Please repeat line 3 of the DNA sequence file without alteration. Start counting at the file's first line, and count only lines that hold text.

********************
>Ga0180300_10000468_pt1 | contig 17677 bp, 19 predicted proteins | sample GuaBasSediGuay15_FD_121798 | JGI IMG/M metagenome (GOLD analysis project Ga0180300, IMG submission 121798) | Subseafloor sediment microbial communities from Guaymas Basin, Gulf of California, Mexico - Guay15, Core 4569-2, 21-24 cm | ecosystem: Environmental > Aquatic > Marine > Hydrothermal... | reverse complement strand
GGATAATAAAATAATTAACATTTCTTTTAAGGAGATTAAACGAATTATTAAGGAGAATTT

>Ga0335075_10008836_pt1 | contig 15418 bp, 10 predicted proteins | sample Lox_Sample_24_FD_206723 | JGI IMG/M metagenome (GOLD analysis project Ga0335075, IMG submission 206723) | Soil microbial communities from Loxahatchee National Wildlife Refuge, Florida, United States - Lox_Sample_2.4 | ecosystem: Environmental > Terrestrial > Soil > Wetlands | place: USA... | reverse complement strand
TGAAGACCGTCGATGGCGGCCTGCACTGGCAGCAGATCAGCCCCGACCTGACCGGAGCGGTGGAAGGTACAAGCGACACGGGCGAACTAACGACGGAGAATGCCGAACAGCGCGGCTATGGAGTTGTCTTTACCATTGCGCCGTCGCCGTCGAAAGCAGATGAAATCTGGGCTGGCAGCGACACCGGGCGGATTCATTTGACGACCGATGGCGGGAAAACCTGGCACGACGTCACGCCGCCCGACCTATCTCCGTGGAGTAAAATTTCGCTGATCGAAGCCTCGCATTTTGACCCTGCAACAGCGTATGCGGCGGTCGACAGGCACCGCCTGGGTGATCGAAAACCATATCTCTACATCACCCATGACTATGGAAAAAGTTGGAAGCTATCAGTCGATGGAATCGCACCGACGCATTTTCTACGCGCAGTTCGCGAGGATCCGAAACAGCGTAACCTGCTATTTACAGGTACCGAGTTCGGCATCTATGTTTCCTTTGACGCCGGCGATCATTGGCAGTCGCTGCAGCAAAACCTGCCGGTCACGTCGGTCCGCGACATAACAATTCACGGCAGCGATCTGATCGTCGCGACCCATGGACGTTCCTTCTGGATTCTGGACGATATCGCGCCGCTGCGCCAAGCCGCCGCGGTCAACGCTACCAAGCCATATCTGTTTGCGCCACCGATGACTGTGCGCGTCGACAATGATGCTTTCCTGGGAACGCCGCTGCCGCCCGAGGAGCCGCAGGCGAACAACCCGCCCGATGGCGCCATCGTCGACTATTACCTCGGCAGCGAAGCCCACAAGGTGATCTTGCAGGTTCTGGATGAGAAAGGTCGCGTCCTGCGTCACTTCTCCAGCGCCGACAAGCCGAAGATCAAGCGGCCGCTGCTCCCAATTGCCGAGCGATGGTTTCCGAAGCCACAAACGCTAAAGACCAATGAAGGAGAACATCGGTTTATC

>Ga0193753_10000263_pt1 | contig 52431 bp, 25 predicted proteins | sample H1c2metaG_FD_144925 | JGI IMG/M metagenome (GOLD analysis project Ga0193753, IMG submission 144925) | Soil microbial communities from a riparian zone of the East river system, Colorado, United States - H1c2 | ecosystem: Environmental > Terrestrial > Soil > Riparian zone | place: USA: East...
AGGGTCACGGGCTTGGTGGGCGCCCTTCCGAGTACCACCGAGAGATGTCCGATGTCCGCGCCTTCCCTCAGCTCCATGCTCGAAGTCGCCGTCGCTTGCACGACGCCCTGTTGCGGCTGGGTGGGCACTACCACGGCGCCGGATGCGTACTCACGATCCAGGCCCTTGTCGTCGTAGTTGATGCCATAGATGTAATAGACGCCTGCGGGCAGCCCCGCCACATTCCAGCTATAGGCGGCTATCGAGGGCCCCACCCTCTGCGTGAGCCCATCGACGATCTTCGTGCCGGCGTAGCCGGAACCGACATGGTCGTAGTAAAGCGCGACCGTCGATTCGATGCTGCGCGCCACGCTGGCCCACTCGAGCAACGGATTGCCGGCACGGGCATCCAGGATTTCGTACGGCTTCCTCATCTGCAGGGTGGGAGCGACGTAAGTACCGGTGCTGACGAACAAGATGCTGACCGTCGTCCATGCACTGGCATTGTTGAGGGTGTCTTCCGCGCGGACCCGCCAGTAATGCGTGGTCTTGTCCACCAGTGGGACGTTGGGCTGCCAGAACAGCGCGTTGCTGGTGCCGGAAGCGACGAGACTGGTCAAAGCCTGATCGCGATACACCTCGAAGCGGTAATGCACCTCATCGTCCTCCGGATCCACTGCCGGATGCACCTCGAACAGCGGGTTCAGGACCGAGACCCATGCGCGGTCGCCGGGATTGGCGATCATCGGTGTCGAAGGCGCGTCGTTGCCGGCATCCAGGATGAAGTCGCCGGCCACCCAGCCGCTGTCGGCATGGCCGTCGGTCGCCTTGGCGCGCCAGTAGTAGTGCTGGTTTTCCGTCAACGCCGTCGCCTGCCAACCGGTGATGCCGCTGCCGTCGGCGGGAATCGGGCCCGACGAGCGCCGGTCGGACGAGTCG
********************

>Ga0335075_10008836_pt1 | contig 15418 bp, 10 predicted proteins | sample Lox_Sample_24_FD_206723 | JGI IMG/M metagenome (GOLD analysis project Ga0335075, IMG submission 206723) | Soil microbial communities from Loxahatchee National Wildlife Refuge, Florida, United States - Lox_Sample_2.4 | ecosystem: Environmental > Terrestrial > Soil > Wetlands | place: USA... | reverse complement strand